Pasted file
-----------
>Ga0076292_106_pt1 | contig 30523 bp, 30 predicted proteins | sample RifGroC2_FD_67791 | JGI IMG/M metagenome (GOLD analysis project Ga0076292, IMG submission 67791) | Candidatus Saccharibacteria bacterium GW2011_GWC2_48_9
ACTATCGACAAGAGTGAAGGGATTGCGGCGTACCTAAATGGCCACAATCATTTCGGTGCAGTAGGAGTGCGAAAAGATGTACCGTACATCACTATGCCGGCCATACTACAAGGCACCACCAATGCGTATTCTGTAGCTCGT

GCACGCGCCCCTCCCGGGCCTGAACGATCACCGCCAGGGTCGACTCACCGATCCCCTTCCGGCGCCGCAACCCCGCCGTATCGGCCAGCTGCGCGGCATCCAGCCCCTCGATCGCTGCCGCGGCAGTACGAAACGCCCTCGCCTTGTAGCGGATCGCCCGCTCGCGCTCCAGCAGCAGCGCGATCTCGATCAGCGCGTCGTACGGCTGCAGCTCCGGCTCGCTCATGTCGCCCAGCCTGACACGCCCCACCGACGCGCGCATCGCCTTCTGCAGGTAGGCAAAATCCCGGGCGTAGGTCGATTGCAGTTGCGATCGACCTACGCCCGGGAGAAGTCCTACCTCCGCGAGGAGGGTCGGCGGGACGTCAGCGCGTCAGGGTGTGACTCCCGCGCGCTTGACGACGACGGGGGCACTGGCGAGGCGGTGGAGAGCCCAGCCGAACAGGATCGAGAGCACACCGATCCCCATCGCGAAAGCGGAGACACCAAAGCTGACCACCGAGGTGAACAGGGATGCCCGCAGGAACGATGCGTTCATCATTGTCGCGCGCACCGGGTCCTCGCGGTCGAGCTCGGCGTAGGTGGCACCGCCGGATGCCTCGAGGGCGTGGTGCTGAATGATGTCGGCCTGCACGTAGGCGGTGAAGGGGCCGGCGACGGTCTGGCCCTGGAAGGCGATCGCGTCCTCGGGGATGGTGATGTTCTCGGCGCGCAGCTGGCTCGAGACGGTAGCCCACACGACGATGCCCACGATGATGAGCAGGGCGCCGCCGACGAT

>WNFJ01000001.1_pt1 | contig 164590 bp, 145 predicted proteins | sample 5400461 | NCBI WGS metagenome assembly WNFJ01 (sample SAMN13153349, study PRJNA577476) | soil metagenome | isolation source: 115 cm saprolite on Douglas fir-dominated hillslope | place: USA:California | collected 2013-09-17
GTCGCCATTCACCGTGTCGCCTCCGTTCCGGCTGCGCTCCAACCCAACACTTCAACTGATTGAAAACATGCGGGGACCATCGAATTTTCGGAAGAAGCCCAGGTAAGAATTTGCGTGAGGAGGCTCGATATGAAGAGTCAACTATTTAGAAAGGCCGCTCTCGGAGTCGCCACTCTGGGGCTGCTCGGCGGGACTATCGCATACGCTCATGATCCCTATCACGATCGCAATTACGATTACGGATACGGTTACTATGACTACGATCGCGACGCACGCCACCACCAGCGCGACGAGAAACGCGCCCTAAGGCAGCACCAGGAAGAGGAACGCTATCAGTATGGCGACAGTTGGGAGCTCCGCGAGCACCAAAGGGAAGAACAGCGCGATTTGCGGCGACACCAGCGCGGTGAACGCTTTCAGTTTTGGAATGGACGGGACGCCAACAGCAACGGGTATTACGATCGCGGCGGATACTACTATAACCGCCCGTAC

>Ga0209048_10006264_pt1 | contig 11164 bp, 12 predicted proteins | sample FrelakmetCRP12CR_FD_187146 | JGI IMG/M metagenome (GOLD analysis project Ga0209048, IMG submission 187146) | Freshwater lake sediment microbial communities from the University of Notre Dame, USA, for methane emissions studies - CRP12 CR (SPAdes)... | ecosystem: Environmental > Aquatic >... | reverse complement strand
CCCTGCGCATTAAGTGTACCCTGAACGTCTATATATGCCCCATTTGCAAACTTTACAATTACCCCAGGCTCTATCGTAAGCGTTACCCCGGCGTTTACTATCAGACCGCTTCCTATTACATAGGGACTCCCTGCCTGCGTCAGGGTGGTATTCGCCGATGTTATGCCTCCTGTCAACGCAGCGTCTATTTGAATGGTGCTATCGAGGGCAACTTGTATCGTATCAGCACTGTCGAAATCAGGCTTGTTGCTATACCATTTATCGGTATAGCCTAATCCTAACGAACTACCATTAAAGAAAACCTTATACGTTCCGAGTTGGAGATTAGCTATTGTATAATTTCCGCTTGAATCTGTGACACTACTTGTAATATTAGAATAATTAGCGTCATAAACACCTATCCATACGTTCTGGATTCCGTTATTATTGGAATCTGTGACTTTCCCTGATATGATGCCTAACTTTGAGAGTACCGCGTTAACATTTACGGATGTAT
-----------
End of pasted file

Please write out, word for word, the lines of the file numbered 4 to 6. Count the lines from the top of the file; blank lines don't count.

>WNFJ01000001.1_pt1 | contig 164590 bp, 145 predicted proteins | sample 5400461 | NCBI WGS metagenome assembly WNFJ01 (sample SAMN13153349, study PRJNA577476) | soil metagenome | isolation source: 115 cm saprolite on Douglas fir-dominated hillslope | place: USA:California | collected 2013-09-17
GTCGCCATTCACCGTGTCGCCTCCGTTCCGGCTGCGCTCCAACCCAACACTTCAACTGATTGAAAACATGCGGGGACCATCGAATTTTCGGAAGAAGCCCAGGTAAGAATTTGCGTGAGGAGGCTCGATATGAAGAGTCAACTATTTAGAAAGGCCGCTCTCGGAGTCGCCACTCTGGGGCTGCTCGGCGGGACTATCGCATACGCTCATGATCCCTATCACGATCGCAATTACGATTACGGATACGGTTACTATGACTACGATCGCGACGCACGCCACCACCAGCGCGACGAGAAACGCGCCCTAAGGCAGCACCAGGAAGAGGAACGCTATCAGTATGGCGACAGTTGGGAGCTCCGCGAGCACCAAAGGGAAGAACAGCGCGATTTGCGGCGACACCAGCGCGGTGAACGCTTTCAGTTTTGGAATGGACGGGACGCCAACAGCAACGGGTATTACGATCGCGGCGGATACTACTATAACCGCCCGTAC

>Ga0209048_10006264_pt1 | contig 11164 bp, 12 predicted proteins | sample FrelakmetCRP12CR_FD_187146 | JGI IMG/M metagenome (GOLD analysis project Ga0209048, IMG submission 187146) | Freshwater lake sediment microbial communities from the University of Notre Dame, USA, for methane emissions studies - CRP12 CR (SPAdes)... | ecosystem: Environmental > Aquatic >... | reverse complement strand